By Jim Schutze
By Rachel Watts
By Lauren Drewes Daniels
By Anna Merlan
By Lee Escobedo
By Eric Nicholson
Some of Loncar's professional peers say lawyers who advertise serve a purpose by providing legal services to low-income clients. But some of those who know Loncar's practices say he represents the worst of the type. "Really," says Dallas lawyer Stephen Grimmer, who is representing one of the women suing Loncar, "this is not somebody who should be practicing law."
The offices of Brian Loncar & Associates, located in the renovated Renaissance Place, just across Jackson Street from the George L. Allen, Sr. Courts Building in downtown Dallas, exude an air of prosperity. There's the marble staircase leading to offices on the second-floor balcony, the red leather sofas in the reception area, and the large abstract oils and acrylics on the soaring walls.
Here, roughly 14 employees handle as many as 1,400 clients a year, most reeled in by Loncar's abundant advertising on TV, Howard Stern's radio show (where Stern joked in one ad that he didn't even know he was hurt until he called Loncar), the Yellow Pages, D magazine, and other outlets.
Loncar's full face, lofty forehead, and receding hairline have been staples on daytime TV and the back of DART buses since the early 1990s, when legal reforms dried up his practice in workers' compensation claims and he refocused on collision cases.
In 1994, Loncar spent $593,000 on advertising, according to a document provided by a former employee in which Loncar analyzed the efficacy of ads in the various media. That year, TV ads alone brought in 465 new clients, at a cost of $741 a head. It was his top draw.
Loncar employs two attorneys in Dallas--one specializing in personal injury law and a second with expertise in criminal law--to handle the small fraction of cases that go to court. Four so-called adjusters, each of whom oversees roughly 75 cases at a time, move along the bulk of the cases, employees say. These are claims in which auto accident victims are negotiating settlements with insurers before lawsuits are filed. The standard fee is one-third of the settlement.
That process would not be worth noting if lawyers are overseeing the work. But the picture that emerges in the lawsuits against Loncar, and in several interviews with former employees, is that clients' claims are processed like so much hamburger by people without law licenses.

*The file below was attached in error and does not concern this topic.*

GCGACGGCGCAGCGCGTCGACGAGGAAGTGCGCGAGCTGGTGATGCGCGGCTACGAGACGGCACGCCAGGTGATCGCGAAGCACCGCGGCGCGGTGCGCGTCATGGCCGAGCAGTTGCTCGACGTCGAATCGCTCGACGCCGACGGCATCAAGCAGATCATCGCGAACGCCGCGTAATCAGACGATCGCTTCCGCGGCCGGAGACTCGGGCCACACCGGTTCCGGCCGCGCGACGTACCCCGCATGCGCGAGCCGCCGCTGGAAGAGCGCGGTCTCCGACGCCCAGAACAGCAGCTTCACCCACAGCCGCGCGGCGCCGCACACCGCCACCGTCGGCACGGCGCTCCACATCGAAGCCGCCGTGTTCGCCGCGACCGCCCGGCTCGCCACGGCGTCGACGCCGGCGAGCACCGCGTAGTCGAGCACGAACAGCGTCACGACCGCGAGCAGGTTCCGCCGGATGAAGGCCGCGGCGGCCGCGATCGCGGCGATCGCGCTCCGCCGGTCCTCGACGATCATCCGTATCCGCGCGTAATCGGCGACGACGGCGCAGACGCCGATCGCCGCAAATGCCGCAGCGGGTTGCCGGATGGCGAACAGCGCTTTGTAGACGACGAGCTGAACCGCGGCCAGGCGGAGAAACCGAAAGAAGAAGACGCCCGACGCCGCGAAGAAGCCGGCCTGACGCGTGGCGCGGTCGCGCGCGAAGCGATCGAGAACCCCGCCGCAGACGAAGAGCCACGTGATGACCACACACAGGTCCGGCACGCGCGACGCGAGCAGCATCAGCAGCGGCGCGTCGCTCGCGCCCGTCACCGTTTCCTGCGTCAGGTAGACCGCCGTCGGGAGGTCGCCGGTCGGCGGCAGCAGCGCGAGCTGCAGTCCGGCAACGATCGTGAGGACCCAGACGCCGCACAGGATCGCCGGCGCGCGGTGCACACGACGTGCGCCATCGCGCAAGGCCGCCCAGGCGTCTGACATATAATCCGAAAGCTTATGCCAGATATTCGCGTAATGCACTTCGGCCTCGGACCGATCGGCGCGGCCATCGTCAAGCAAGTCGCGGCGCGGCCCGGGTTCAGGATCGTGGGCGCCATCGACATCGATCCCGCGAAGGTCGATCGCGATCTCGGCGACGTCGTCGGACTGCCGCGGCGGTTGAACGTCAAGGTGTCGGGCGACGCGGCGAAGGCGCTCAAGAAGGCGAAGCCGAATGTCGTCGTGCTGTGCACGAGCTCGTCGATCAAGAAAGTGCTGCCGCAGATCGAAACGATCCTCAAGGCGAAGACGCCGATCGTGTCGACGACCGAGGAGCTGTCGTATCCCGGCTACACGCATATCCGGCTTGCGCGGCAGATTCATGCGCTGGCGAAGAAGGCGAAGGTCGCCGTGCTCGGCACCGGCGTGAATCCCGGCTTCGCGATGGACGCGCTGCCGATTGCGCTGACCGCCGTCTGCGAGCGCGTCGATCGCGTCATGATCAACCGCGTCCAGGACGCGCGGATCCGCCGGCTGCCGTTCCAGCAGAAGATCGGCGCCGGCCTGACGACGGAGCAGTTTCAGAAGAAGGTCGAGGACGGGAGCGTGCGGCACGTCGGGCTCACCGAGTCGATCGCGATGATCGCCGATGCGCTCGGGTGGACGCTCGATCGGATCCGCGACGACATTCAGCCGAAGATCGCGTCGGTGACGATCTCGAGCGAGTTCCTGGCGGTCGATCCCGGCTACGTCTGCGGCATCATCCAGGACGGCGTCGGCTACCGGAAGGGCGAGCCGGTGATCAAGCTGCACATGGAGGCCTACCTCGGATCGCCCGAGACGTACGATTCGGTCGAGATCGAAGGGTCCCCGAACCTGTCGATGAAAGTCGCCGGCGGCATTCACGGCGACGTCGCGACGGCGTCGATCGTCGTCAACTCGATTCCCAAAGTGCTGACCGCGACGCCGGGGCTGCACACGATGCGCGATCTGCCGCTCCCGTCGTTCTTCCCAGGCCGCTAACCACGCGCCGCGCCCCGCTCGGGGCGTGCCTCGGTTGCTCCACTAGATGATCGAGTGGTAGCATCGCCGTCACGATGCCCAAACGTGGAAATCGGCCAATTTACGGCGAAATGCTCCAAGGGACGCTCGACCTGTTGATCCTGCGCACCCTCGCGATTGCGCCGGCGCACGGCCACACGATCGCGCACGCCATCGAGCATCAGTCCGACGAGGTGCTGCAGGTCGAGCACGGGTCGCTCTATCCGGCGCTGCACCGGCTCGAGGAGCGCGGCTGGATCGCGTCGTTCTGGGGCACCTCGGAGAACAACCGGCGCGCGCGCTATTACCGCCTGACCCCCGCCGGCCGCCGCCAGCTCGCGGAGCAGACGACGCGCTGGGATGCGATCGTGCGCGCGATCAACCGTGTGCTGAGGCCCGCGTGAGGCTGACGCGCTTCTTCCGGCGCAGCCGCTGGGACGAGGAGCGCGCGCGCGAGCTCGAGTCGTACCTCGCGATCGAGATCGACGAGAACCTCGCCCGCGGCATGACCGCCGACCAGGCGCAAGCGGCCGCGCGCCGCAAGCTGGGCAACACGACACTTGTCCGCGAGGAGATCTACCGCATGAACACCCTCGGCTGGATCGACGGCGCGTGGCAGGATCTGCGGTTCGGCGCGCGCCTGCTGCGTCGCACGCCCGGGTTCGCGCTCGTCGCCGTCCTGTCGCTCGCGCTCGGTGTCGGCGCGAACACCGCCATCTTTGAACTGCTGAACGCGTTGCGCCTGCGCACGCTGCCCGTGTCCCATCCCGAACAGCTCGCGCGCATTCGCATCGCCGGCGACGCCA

"Given the tremendous amount of advertising expenditures, the success of the business required quick turnover of clients and quick settlements," Robert Love, a Dallas personal injury lawyer, observed in a lawsuit he filed against Loncar two years ago. Love was Loncar's office manager from 1992 until 1994, when he became a personal injury lawyer as well.
Accident victims would never meet with an attorney, says Shirer, a board-certified personal injury specialist now practicing with another Dallas firm. "The large percentage were settled by people who I don't even know if they even had college degrees."
Shirer was Loncar's litigation specialist in personal injury cases from November 1992 until February 1995. His job was to file lawsuits in the cases that insurers wouldn't settle, and he handled about 200 of those a year. They were mostly the "dogs," he says--instances of people claiming to be seriously hurt when there was little damage to their vehicle, or where liability was questionable.
In a more typical case, he says, an accident victim would telephone the office, and the call would be screened by either the office manager or one of the more experienced paralegals. If it sounded reasonable, one of the office's "road warriors," again a non-lawyer, would drive to the person's home and sign him or her to a contract for legal services.
If the individual did not have a doctor, the Loncar paralegal would suggest one. "It's not like we had any special relationship with the doctors," says Shirer. "A lot of them were owed money by Loncar. He was a slow payer."
After the sign-up, one of Loncar's four adjusters would be assigned the case. That person would produce a demand letter and begin negotiating a settlement with the insurers, Shirer says. All but about five percent of the cases would be handled this way, ending in settlements averaging about $10,000.
"It was like a hospital run by nurses," says Shirer, explaining that in most firms lawyers are the ones who screen clients and negotiate settlements. "I don't think a lot of people got the representation they could have."
Roxanne Linscomb, who worked for Loncar for about five months as an adjuster before she quit last winter, says Loncar didn't supervise her settling of cases. In fact, she says, he would become aggravated if she asked him for advice. "He didn't want to see the cases," she says. "When he'd have a meeting, he'd be mostly concerned about how the money was coming in. If I went into his office with a problem case file, I'd be told to get out. He didn't want to deal with it."
During much of his last year with the firm, Shirer says, Loncar had "checked out" and "wouldn't be in the office much. His day-to-day activities were limited, and involvement in the cases was almost nonexistent."
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